Having spent three years of my life living in Sunnydale, CA as a member of the Scooby Gang on the television series "Buffy the Vampire Slayer", I guess it wasn't a very far leap for me to start writing urban fantasy, with a strong female protagonist who has (I hope) a sense of humor. It almost seems fitting, really. I learned a lot working on Buffy about cute little girls battling nasty old beasties and getting super pissed when they broke a nail in the process, so it's nice to finally find an outlet for all the useful (and useless) knowledge I acquired on the job.
With that said...
The one thing I have always been curious about, as a reader (and now writer), was where did other authors get their ideas? From what I've read in my favorite writers' memoirs and interviews, many of them say that their stories are literally crafted out of the ether that surrounds them; in chance meetings with old friends, things read or seen on television, experiences had as one goes about one's day to day life. These small interactions somehow strike a chord inside the author's imaginationand when properly marinated, then paired with one another like fine wine and meata novel or short story is born.
I would be lying if I said there wasn't a very large component of this in my own story composition, but added to it, in an almost supernatural manner, is the creature I like to call 'my muse'. I imagine her as a pert, blonde cherub of a thing, sitting on high somewhere as she sends me my ideasmost of them pretty surreal and strange. I guess, if I subscribed to Jungian theory, I would name my muse 'the collective unconscious', but somehow that just doesn't appeal as much to me. I like the old Greek style of thinking, as they are much more romantic than Jung's "my experiences are totally having an orgy with everyone else's experiences" school of thought.
Now, I'm not quite sure what my muse was thinking when she sent me Calliope Reaper-Jones. The damn character popped fully formed into my head and started babbling at me, insisting I start writing her story as soon as humanly possible. At the time, I figured she was good for one outing, but thankfully, my editor, Ginjer, knew immediately that Calliope was special and deserved at least three books in which to impart her tale.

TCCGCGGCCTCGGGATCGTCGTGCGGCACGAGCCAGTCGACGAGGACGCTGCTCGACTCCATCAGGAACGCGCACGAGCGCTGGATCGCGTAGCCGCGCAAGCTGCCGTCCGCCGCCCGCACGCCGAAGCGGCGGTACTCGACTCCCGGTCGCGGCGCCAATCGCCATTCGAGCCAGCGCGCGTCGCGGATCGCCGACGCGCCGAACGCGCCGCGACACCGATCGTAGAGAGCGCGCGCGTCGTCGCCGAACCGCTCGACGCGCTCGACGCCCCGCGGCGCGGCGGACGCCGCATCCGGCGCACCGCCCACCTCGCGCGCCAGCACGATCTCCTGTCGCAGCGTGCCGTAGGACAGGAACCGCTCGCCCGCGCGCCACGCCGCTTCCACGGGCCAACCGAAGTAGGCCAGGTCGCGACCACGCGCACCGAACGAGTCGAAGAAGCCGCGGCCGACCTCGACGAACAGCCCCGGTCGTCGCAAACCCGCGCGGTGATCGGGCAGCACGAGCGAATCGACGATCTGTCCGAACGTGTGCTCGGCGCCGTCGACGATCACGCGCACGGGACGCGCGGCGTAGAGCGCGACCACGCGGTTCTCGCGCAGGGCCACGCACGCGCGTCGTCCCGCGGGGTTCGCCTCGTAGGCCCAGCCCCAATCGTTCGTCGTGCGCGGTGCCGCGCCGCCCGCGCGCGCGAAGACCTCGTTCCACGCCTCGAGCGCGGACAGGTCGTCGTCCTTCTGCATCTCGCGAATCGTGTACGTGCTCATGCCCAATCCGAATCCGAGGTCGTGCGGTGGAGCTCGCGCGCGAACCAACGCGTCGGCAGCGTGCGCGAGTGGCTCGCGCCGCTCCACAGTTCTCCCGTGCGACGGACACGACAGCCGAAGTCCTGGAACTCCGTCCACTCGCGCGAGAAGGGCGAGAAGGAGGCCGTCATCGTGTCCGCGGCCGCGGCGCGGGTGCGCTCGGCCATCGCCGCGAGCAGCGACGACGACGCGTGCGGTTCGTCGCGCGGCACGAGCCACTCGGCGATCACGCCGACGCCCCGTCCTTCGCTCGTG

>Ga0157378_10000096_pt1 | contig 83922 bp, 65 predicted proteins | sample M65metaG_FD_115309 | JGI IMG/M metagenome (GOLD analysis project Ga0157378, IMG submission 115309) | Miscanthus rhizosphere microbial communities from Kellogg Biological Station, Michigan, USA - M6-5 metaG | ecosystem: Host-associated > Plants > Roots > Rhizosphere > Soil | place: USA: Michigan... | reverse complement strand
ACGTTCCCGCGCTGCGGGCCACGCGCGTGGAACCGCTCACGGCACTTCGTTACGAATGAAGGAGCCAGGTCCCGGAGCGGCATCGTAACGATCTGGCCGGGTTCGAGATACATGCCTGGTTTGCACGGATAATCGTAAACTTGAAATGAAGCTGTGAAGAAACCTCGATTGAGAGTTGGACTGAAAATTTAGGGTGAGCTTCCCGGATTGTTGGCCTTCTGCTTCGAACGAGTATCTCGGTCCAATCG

Boy, was Ginjer on the money. I can't seem to stop Callie from getting into situations that just have to tales told!
But seriously, I have had a blast learning about Callie and all the eccentric friends and 'frenemies' that people her universe. I literally laugh out loudto the bewilderment of the other folks sitting in the coffee house I like to write inas my muse dictates Callie's trials and tribulations. Of course, while my muse is pretty great, she does make me do some work, namely of the research variety. I've gotten to know more about mythology and religion than I ever thought possibleand I have to say that The Gopi are probably my most favorite ladies in the whole Hindu cannon. Even though I have perverted their true nature a little bit for the sake of my story. (Yes, Callie's world encompasses many different myth systems. After all, Death is universal, so his daughter would be too!)
As you can see, I have an affinity for all things spiritual and supernatural, so I suppose you could say that Calliope's world embodies all the things in life (and the Afterlife) that I find intriguing. I'm just lucky enough to have a muse who gets me and sends me the kind of stories that I enjoy curling up with myself.
So I hope you enjoy reading Death's Daughter as much as my muse and I enjoyed writing it.